Entering the vital next phase in our fight against Alzheimer’s

‘Take care of all your memories… for you cannot relive them.’

The words of the American singer-songwriter Bob Dylan are so true… for you cannot relive them.

For Amanda, a big turning point was the moment a test showed she carried the family’s early-onset Alzheimer’s gene. Would she see her 50th birthday? And would her most treasured family memories fade away like an old album of yellowing photos?

Another turning point was her vow to take part in a large clinical trial in the hope of sparing her children’s lives, since they had a 50% chance of carrying the gene too. “Sign me up… I’m your girl”, she said.

The day-by-day pressure on Amanda’s life in her Alzheimer’s clinical trial has been enormous.
And her bravery and endurance only heighten the pressure on us to keep up – and intensify – the fight against the hideous disease of Alzheimer’s.

‘Take care of all your memories… for you cannot relive them.’

The words of the American singer-songwriter Bob Dylan are so true… for you cannot relive them.

For Amanda, a big turning point was the moment a test showed she carried the family’s early-onset Alzheimer’s gene. Would she see her 50th birthday? And would her most treasured family memories fade away like an old album of yellowing photos?

Another turning point was her vow to take part in a large clinical trial in the hope of sparing her children’s lives, since they had a 50% chance of carrying the gene too. “Sign me up… I’m your girl”, she said.

The day-by-day pressure on Amanda’s life in her Alzheimer’s clinical trial has been enormous
And her bravery and endurance only heighten the pressure on us to keep up – and intensify – the fight against the hideous disease of Alzheimer’s.

Entering the vital next phase in our fight against Alzheimer’s

Research has dramatically improved our understanding of how Alzheimer’s changes the brain. It has also prepared the way for ground-breaking clinical trials of preventative drugs aimed at halting the disease process before symptoms develop.

But that means we need urgent funds to redouble our efforts to save lives by developing and testing effective treatments. So Amanda’s trial won’t have been in vain… her batteries of tests, MRIs, hospital PET scans, memory testing, blood collection, lumbar punctures and injections every four weeks for the past four years.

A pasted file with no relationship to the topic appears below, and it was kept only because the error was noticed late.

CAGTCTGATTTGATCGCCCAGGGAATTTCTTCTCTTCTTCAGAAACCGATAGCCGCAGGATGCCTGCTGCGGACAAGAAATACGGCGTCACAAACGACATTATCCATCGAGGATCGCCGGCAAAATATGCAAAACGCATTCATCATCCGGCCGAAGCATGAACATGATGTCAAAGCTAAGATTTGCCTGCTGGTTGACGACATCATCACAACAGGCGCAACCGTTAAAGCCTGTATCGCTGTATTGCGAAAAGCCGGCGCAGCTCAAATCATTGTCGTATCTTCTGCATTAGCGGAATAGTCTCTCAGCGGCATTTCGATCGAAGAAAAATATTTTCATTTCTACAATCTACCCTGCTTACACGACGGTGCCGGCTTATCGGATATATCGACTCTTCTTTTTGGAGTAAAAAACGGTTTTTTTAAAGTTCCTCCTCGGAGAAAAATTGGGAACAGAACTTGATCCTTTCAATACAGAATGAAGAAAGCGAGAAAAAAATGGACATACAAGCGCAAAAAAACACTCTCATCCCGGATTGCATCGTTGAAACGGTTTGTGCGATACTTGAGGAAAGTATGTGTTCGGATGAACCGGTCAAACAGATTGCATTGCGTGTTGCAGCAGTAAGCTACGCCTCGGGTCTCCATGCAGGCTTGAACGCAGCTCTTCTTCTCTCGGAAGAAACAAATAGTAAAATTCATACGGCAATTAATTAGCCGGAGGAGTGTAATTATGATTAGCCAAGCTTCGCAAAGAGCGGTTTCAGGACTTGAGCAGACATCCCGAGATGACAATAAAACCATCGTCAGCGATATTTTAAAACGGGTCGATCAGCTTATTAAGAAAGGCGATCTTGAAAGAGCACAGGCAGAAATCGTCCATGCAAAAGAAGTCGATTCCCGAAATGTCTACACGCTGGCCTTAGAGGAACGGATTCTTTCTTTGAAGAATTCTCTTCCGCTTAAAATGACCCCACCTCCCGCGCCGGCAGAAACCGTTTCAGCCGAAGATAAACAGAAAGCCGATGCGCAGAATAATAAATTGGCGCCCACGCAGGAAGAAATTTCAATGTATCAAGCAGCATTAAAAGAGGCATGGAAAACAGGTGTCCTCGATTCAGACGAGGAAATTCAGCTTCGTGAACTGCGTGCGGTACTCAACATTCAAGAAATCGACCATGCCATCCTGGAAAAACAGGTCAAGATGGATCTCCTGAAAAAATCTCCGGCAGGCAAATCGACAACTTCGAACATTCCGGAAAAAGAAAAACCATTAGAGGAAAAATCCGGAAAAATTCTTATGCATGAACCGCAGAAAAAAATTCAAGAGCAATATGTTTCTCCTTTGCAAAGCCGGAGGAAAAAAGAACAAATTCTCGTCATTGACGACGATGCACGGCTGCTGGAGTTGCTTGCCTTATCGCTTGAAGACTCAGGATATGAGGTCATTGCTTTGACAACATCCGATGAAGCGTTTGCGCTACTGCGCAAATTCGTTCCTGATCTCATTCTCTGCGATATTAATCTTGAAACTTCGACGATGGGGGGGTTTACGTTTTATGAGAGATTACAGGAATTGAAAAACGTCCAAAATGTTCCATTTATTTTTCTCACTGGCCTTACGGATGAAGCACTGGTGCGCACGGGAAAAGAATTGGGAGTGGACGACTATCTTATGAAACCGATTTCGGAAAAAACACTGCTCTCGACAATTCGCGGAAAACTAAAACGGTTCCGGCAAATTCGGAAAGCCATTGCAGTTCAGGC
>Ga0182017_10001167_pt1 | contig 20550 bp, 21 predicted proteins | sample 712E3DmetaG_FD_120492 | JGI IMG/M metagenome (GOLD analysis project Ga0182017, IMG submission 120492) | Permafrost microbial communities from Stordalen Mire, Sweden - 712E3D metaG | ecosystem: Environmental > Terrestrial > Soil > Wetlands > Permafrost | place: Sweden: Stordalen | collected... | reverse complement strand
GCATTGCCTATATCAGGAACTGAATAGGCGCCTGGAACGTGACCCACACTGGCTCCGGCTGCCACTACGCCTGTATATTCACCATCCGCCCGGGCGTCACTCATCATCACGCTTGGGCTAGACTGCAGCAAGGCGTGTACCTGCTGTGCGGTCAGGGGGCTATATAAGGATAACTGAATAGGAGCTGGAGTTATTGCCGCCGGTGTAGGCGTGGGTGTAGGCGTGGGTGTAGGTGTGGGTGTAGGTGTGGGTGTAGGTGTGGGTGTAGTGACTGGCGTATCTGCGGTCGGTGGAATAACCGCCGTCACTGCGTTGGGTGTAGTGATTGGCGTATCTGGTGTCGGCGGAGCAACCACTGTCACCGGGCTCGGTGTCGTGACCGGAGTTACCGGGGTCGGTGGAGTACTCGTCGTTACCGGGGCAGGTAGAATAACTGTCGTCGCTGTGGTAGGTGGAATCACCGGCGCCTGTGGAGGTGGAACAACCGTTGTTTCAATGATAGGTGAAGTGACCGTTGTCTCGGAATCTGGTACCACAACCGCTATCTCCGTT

Our life memories are precious and they are us. Whether they are old albums, decaying VHS tapes or that chance interaction with an old friend on Facebook, the joys and difficulties of our life come flooding back, each memory shaping us in some way.

This is the tragedy of Alzheimer’s and other types of dementia. What shapes you as a person – your life’s experience and memories – are stolen.

Many of you will remember Amanda – wife, mum and grandmother. A genetic form of early-onset Alzheimer’s disease had ended her father and uncle’s lives all before their 60th birthday, leading Amanda to a medical test to determine if she had the same broken gene they all did.

Can you imagine being told that despite feeling healthy and strong, your genetic makeup will betray you, and Alzheimer’s will be in your future? It could be five years’ away, 30 years’ away, or tomorrow.

No wonder Amanda at the time asked herself “What preparations do I need to make today?”.

But Amanda decided to take action, joining a clinical trial known as DIAN-TU. The trial, undertaken in Australia at NeuRA and other DIAN study sites around the world, aims to reduce amyloid plaques, which are typically found in the brains of patients with Alzheimer’s disease.

We know that Alzheimer’s disease forms slowly, with symptoms typically showing in the last seven years of a 25-year disease timeframe.

Alzheimer’s disease will kill you

One of common misunderstandings about Alzheimer’s disease and other forms of dementia,
is that it won’t take your life.

Alzheimer’s disease is not about forgetting people’s names or misplacing your keys. It is
a progressive brain disorder that destroys cognitive skills (i.e. thinking, moving, behaviour),
the ability to care for oneself, speaking, walking and in later years, the basics of human life
– breathing, swallowing and fighting infection.

Turning 50

For many of us, turning 50 is a milestone we all expect to celebrate.

But when Amanda celebrated her 50th in February this year, I was immediately reminded of what she said 16 years ago.

“Am I going to see my 50th birthday?”

What great joy to know that Amanda has reached this milestone, and continues to live a life full of love.

The DIAN-TU Clinical Trial

Amanda was the first participant at NeuRA to be enrolled in the initial prevention trial, DIAN- TU-001, in late 2014. The trial program is an international effort supported by the US National Institutes of Health, the US Alzheimer’s Association and, here in Australia, by you, our supporters and donors. This is real science… the pointy end. Clinical trials are the last step before new treatments are made available to the public.

No Australian Government funding currently supports the trial.

There are 129 active participants globally, including 14 Australians, all of whom carry the mutated gene or have no or very early stage dementia symptoms.

Clinical trials take that crucial step from laboratory to the real world. They can include interventions such as an experimental drug, vaccines, surgery, behavioural therapy, education or changes to diet.

While research is painstaking, speed is of the essence. 14 years later, Amanda is now feeling the early signs of the disease.

But Amanda took action, joining the global Alzheimer’s DIAN clinical trial, of which NeuRA is one of the Australian partners. Over four gruelling years, Amanda has participated in every arduous step.

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